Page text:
Paul McClure. Brooch: CRISPR, 2020. Silver, with 3D printed and fabricated elements, 6 x 5 x 2 cm.
Photo: Paul Ambtman


Paul McClure. Necklace: Microbes Yellow, 2020. Silver, acrylic, nylon. 10 X 10 X 2.5 cm. From series: Slice
Photo by: Paul Ambtman

(1) Marie-Eve G. Castonguay: Slice – Biodigtal Jewellery (Montreal: Galerie Noel Guyomarc’h, 2021), Exhibition brochure.


About the Interviewee

Paul McClure is a Canadian artist and designer of contemporary jewellery. His work is represented in private and public collections including the Montreal Museum of Fine Arts; Canadian Museum of History; Design Museum of Barcelona; and National Museum of Scotland. He graduated from NSCAD University, Halifax, Canada (BFA, 1989); Escola Massana, Barcelona, Spain; and National College of Art and Design, Dublin, Ireland (MA, 1999). McClure exhibits and lectures throughout North America, Europe and Asia. He is professor and program coordinator for Jewellery Studies at George Brown College in Toronto. In 2015, McClure received the Saidye Bronfman Award, a Governor General’s Award, Canada’s foremost distinction for excellence in the visual arts.
McClure’s jewellery interprets the body at the microscopic level to reflect our humanity in an era of medical advancement. The fields of biology, pathology and genetics inspire his work and reveal our increasingly digital, biotechnological understanding of life. Formats and concepts from the history of jewellery and ornamentation ground his contemporary reflection on the human body. In wearing McClure’s jewellery, the invisible body becomes visible adornment.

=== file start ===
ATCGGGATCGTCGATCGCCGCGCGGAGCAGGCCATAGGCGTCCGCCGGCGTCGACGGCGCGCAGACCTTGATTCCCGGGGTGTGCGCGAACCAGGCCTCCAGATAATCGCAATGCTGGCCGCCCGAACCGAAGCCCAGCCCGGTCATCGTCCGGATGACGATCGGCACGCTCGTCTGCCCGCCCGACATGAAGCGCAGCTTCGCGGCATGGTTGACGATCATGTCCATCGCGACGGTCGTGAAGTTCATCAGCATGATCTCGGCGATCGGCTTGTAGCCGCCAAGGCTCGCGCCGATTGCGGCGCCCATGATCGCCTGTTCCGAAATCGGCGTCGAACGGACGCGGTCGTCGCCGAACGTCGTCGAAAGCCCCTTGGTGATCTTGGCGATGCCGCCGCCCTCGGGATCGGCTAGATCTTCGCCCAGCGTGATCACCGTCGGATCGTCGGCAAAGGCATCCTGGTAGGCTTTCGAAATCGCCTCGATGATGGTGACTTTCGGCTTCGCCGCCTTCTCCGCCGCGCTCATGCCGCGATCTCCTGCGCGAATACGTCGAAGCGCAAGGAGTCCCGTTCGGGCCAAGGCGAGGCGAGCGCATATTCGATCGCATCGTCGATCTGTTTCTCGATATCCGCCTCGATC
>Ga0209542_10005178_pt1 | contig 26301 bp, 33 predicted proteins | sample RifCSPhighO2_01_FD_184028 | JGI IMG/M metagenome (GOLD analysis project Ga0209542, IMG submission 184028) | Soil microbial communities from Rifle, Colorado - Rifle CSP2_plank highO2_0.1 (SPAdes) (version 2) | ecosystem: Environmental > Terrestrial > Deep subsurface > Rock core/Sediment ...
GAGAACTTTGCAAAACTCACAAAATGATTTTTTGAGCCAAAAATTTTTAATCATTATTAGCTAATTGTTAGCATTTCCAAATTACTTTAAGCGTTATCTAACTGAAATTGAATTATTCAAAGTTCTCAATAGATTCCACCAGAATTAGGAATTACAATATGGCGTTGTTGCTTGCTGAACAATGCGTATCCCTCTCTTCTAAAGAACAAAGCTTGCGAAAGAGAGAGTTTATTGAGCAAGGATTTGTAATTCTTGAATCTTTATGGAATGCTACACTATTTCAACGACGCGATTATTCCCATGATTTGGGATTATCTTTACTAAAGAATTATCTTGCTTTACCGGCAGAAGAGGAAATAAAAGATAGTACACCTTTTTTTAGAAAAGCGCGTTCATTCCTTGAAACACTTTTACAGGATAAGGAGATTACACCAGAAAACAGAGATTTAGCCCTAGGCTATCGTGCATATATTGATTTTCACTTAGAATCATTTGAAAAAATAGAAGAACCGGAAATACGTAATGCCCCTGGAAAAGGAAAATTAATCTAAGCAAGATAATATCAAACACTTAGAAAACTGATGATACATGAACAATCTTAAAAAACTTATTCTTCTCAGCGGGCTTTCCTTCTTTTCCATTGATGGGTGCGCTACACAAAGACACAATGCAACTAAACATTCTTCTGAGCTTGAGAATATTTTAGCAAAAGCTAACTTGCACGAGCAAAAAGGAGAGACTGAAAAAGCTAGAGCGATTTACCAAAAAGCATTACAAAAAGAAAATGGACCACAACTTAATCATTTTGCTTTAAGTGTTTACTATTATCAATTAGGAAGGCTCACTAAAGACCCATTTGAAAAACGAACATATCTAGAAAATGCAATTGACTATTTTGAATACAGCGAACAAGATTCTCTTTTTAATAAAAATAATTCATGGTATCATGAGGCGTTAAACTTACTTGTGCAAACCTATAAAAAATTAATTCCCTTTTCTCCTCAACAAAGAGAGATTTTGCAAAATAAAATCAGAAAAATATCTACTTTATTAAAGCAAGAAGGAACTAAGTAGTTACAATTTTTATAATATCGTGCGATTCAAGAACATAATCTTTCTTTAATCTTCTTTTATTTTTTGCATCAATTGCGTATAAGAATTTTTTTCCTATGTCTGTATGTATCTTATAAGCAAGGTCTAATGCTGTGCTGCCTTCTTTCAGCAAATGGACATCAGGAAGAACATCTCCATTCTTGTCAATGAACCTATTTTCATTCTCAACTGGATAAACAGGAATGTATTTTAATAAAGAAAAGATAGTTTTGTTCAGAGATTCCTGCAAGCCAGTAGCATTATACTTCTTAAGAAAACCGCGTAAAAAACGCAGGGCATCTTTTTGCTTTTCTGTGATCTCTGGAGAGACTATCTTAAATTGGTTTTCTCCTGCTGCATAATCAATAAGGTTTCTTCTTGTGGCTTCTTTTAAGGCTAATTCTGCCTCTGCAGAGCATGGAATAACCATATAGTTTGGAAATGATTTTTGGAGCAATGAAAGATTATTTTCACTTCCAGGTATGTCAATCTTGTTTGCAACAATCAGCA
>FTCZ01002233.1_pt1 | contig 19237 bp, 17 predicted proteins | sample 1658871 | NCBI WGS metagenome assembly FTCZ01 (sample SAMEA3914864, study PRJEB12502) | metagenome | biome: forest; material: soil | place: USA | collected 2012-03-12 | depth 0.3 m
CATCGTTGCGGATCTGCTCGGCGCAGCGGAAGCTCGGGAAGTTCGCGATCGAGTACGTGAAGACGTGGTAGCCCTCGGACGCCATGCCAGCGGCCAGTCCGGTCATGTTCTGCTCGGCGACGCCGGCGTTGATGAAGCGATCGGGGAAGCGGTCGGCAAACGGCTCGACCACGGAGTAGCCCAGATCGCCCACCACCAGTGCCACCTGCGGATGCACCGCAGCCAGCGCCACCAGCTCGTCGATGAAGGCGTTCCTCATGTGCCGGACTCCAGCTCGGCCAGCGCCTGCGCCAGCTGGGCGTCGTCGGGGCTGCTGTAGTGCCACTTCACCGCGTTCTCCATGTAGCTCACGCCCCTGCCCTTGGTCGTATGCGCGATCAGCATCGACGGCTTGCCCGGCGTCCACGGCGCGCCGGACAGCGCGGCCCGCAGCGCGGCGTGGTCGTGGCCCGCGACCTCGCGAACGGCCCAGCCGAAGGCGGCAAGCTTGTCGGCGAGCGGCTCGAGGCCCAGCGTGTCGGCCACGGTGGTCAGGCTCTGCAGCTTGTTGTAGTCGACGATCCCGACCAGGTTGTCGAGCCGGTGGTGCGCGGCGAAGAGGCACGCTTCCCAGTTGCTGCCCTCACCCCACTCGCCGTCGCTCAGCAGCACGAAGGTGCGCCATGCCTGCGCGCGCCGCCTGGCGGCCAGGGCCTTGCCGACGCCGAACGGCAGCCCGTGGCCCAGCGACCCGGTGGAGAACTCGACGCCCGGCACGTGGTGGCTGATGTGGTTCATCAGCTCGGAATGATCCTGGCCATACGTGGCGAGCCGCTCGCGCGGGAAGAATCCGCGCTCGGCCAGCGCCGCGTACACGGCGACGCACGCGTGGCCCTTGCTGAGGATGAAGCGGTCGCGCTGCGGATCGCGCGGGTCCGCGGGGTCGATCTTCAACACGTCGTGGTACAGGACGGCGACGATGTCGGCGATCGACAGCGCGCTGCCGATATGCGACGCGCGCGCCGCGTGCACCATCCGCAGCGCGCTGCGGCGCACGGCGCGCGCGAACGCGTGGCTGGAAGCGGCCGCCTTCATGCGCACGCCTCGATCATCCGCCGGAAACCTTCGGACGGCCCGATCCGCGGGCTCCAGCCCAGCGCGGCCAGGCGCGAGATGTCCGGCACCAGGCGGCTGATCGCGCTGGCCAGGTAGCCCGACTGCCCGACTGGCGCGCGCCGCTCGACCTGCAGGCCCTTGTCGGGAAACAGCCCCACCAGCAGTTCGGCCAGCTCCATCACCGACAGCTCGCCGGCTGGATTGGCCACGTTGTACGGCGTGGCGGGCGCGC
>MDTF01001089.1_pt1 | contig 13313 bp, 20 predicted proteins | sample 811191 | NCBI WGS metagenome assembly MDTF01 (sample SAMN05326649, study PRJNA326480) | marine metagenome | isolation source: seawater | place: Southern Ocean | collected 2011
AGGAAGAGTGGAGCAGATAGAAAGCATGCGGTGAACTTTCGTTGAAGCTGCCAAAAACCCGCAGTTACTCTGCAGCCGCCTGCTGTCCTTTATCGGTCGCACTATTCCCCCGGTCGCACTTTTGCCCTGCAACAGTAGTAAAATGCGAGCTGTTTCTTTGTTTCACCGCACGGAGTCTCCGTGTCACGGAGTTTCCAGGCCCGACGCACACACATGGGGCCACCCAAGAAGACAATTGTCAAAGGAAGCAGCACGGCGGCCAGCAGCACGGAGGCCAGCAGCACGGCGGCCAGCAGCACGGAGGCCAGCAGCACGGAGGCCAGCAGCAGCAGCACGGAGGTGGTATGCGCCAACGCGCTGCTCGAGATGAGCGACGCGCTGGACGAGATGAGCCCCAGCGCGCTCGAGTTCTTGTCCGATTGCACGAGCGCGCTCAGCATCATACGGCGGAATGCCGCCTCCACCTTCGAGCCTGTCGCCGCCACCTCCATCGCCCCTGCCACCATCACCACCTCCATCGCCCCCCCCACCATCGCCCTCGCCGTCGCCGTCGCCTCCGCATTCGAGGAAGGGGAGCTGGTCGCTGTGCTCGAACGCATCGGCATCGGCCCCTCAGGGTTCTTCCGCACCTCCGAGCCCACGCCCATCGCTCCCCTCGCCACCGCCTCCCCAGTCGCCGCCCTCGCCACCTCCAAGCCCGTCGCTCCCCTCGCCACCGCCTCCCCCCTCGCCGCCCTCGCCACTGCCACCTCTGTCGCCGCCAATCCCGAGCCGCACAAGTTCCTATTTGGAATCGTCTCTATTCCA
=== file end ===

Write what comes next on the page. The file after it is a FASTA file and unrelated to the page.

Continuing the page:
IG: @pmcclurejwly

About the author

Originally from Quebec City, Marie–Eve G. Castonguay is a jewellery artist, writer and curator based in Montréal, Canada. She holds a diploma from the École de Joaillerie de Québec (2011) as well as a Bachelor of Fine Arts in Jewellery Design and Metalsmithing from NSCAD University, in Halifax (2013). She is an alumna of the Artist-in-Residence programme at Harbourfront Centre, in Toronto. Her work was showcased in various exhibitions throughout Canada as well as in various countries in Europe such as France, Romania, Spain, Austria and Greece. On top of her artistic practice, Marie–Eve strives to be an active member of the arts and culture community and gets involved through writing, curating and initiating various exhibition and outreach projects. She co-founded MetalAid, a Canada-based organization which aims to support and promote Canadian contemporary jewellery, and currently acts as the Art Jewelry Forum Canadian Ambassador. Since 2018, she works at the École de joaillerie de Montréal as the Projects, Events and Communications Officer.

IG: @mevegcastonguay